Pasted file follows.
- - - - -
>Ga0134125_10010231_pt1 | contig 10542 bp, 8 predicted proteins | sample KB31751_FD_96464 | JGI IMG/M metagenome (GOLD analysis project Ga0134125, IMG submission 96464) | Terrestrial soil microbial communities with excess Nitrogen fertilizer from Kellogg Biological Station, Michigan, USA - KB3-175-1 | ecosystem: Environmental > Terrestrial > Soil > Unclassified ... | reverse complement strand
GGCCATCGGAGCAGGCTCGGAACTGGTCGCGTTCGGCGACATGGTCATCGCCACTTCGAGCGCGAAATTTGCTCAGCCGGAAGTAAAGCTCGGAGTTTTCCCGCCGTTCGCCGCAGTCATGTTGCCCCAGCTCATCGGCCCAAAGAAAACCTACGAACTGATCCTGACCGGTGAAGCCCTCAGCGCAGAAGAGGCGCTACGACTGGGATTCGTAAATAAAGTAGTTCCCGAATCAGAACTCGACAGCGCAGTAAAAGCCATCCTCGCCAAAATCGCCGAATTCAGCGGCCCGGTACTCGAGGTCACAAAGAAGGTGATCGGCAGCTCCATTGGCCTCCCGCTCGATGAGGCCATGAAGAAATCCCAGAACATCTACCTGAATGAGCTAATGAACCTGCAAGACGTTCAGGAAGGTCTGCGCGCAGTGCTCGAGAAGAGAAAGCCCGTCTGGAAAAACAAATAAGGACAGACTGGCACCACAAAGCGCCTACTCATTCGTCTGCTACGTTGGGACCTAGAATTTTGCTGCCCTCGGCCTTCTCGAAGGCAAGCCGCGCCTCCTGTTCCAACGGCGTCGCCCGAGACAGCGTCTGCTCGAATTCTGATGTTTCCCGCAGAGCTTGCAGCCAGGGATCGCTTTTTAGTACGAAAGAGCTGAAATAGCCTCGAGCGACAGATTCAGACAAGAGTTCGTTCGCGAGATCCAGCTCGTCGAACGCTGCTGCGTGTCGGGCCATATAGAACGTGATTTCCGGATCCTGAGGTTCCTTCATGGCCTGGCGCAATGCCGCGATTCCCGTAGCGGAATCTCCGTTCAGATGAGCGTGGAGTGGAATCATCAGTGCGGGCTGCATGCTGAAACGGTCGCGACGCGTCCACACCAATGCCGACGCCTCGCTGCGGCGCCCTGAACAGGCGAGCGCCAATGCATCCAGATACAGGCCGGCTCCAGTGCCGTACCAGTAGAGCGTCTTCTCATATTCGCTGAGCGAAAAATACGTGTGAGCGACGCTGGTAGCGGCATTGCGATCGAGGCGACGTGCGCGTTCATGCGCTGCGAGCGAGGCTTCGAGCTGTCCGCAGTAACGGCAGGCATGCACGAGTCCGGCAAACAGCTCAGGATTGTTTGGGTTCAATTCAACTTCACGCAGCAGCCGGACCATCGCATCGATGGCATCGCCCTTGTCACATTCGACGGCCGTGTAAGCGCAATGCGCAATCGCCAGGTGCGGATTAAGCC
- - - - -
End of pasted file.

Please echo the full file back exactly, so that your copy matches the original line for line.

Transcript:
>Ga0134125_10010231_pt1 | contig 10542 bp, 8 predicted proteins | sample KB31751_FD_96464 | JGI IMG/M metagenome (GOLD analysis project Ga0134125, IMG submission 96464) | Terrestrial soil microbial communities with excess Nitrogen fertilizer from Kellogg Biological Station, Michigan, USA - KB3-175-1 | ecosystem: Environmental > Terrestrial > Soil > Unclassified ... | reverse complement strand
GGCCATCGGAGCAGGCTCGGAACTGGTCGCGTTCGGCGACATGGTCATCGCCACTTCGAGCGCGAAATTTGCTCAGCCGGAAGTAAAGCTCGGAGTTTTCCCGCCGTTCGCCGCAGTCATGTTGCCCCAGCTCATCGGCCCAAAGAAAACCTACGAACTGATCCTGACCGGTGAAGCCCTCAGCGCAGAAGAGGCGCTACGACTGGGATTCGTAAATAAAGTAGTTCCCGAATCAGAACTCGACAGCGCAGTAAAAGCCATCCTCGCCAAAATCGCCGAATTCAGCGGCCCGGTACTCGAGGTCACAAAGAAGGTGATCGGCAGCTCCATTGGCCTCCCGCTCGATGAGGCCATGAAGAAATCCCAGAACATCTACCTGAATGAGCTAATGAACCTGCAAGACGTTCAGGAAGGTCTGCGCGCAGTGCTCGAGAAGAGAAAGCCCGTCTGGAAAAACAAATAAGGACAGACTGGCACCACAAAGCGCCTACTCATTCGTCTGCTACGTTGGGACCTAGAATTTTGCTGCCCTCGGCCTTCTCGAAGGCAAGCCGCGCCTCCTGTTCCAACGGCGTCGCCCGAGACAGCGTCTGCTCGAATTCTGATGTTTCCCGCAGAGCTTGCAGCCAGGGATCGCTTTTTAGTACGAAAGAGCTGAAATAGCCTCGAGCGACAGATTCAGACAAGAGTTCGTTCGCGAGATCCAGCTCGTCGAACGCTGCTGCGTGTCGGGCCATATAGAACGTGATTTCCGGATCCTGAGGTTCCTTCATGGCCTGGCGCAATGCCGCGATTCCCGTAGCGGAATCTCCGTTCAGATGAGCGTGGAGTGGAATCATCAGTGCGGGCTGCATGCTGAAACGGTCGCGACGCGTCCACACCAATGCCGACGCCTCGCTGCGGCGCCCTGAACAGGCGAGCGCCAATGCATCCAGATACAGGCCGGCTCCAGTGCCGTACCAGTAGAGCGTCTTCTCATATTCGCTGAGCGAAAAATACGTGTGAGCGACGCTGGTAGCGGCATTGCGATCGAGGCGACGTGCGCGTTCATGCGCTGCGAGCGAGGCTTCGAGCTGTCCGCAGTAACGGCAGGCATGCACGAGTCCGGCAAACAGCTCAGGATTGTTTGGGTTCAATTCAACTTCACGCAGCAGCCGGACCATCGCATCGATGGCATCGCCCTTGTCACATTCGACGGCCGTGTAAGCGCAATGCGCAATCGCCAGGTGCGGATTAAGCC